You must complete a Company Tax Return if your charity is a limited company or unincorporated association when this is required by HM Revenue and Customs. You need to include the supplementary pages for charities and community amateur sports clubs (CASCs).

A charity is a limited company if it was set up by a:

  • constitution
  • memorandum and articles of association
  • royal charter or Act of Parliament

Limited companies must also send annual accounts to Companies House. You must complete a tax return when HMRC asks you to, even if no tax is due. You may have to pay a penalty if your tax return is late or you don’t complete one when you should.

You can find more information about charities and tax here

Pay Rates for Apprentices

guilds3If you become an apprentice, you will be paid during your during your apprenticeship.  You’re entitled to the National Minimum Wage.

The current minimum wage rate for an apprentice is £3.50 per hour (rising to £3.70 in April 2018)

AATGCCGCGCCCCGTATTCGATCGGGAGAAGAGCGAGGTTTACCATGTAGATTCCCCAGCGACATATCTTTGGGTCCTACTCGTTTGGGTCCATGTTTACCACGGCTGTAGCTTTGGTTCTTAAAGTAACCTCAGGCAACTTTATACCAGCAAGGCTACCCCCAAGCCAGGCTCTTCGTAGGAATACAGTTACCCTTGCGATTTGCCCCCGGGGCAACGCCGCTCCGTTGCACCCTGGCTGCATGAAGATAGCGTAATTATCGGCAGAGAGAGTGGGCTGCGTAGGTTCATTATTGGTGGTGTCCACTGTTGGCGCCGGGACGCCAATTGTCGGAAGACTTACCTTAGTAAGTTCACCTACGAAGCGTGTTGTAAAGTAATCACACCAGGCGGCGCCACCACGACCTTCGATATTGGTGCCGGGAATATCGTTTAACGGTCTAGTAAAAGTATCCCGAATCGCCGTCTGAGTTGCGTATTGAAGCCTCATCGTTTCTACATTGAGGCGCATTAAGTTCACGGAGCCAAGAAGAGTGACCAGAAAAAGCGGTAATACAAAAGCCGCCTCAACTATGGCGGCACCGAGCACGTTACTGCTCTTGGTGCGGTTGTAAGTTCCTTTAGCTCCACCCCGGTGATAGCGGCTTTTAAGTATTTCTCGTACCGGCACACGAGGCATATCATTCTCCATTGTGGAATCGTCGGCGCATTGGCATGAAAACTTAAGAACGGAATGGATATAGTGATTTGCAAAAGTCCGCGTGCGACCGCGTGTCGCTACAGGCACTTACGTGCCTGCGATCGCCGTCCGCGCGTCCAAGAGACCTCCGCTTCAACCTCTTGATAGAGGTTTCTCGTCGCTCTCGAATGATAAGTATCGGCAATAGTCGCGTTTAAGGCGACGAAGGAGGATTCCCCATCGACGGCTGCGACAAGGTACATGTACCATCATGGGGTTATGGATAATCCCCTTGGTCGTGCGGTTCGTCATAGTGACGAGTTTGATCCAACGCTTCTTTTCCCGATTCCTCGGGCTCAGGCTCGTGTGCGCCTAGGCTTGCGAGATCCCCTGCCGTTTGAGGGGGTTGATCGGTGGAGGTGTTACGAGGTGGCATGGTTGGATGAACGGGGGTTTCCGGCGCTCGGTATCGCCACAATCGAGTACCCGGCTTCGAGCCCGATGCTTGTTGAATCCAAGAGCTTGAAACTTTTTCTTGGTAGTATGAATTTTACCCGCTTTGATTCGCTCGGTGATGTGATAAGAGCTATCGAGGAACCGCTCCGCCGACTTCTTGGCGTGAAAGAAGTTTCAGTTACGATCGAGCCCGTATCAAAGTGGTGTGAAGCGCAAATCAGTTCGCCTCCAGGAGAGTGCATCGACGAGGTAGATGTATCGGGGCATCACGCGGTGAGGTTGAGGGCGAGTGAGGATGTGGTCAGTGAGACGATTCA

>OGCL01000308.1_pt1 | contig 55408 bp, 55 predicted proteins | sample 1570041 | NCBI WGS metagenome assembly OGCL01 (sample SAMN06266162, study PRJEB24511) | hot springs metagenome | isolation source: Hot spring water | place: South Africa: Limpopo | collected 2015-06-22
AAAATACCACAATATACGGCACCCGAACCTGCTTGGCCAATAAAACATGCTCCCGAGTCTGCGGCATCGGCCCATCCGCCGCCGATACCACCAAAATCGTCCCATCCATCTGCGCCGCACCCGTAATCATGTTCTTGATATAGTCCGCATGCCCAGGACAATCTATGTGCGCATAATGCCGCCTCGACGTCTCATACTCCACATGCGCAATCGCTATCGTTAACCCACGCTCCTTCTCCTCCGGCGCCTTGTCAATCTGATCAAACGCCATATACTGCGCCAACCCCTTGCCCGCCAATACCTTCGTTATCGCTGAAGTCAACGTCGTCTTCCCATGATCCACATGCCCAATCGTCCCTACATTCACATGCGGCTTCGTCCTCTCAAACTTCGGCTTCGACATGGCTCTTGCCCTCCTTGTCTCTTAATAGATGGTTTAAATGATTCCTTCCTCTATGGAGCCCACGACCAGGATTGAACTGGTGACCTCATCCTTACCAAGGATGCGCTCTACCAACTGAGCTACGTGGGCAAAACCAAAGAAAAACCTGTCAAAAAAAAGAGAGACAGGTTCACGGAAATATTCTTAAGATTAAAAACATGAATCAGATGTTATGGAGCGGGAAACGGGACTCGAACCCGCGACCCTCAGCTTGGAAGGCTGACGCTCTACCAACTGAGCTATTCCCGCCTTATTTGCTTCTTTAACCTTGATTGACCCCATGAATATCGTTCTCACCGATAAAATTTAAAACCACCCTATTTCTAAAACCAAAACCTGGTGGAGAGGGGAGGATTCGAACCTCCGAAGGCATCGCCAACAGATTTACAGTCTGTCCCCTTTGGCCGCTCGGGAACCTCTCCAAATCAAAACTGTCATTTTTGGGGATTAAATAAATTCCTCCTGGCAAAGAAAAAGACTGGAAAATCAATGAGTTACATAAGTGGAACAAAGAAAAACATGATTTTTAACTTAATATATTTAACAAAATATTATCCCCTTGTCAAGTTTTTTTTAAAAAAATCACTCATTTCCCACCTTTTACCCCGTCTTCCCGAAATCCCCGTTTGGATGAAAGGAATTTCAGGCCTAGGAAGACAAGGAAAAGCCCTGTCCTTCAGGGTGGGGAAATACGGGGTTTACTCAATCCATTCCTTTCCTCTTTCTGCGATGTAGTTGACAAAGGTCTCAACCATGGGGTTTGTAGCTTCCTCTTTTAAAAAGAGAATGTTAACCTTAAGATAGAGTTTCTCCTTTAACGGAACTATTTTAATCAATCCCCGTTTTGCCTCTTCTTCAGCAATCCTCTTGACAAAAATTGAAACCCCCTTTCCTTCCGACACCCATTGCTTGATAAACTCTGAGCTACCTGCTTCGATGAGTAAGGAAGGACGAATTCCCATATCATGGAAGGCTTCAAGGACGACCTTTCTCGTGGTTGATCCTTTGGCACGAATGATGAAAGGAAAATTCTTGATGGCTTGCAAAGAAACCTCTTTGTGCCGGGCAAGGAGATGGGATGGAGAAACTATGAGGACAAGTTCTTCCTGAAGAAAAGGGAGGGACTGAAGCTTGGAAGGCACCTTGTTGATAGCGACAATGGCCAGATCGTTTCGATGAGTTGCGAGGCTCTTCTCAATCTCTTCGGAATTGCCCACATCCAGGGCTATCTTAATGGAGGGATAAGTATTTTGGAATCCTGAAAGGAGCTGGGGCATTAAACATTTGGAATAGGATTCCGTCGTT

This rate applies to apprentices under 19 and those aged 19 or over who are in their first year.

You must be paid at least the minimum wage rate for your age if you’re an apprentice aged 19 or over and have completed your first year.

Year 21 to 24 18 to 20 Under 18 Apprentice
April 2017 (current) £7.05 £5.60 £4.05 £3.50
 From April 2018 £7.38 £5.90 £4.20 £3.70

You can find more about apprentice pay and conditions here

How to remove a trustee from the board

IntegrityCheck your charity’s governing document to see if it has a procedure for removing trustees.

You usually need a good reason to remove a trustee, such as if they have done something that damages your charity’s reputation.

If your charity is a company, you have the right to remove a director, providing you follow the correct procedures. You have this right under the Companies Act 2006, regardless of what else is written in your articles of association.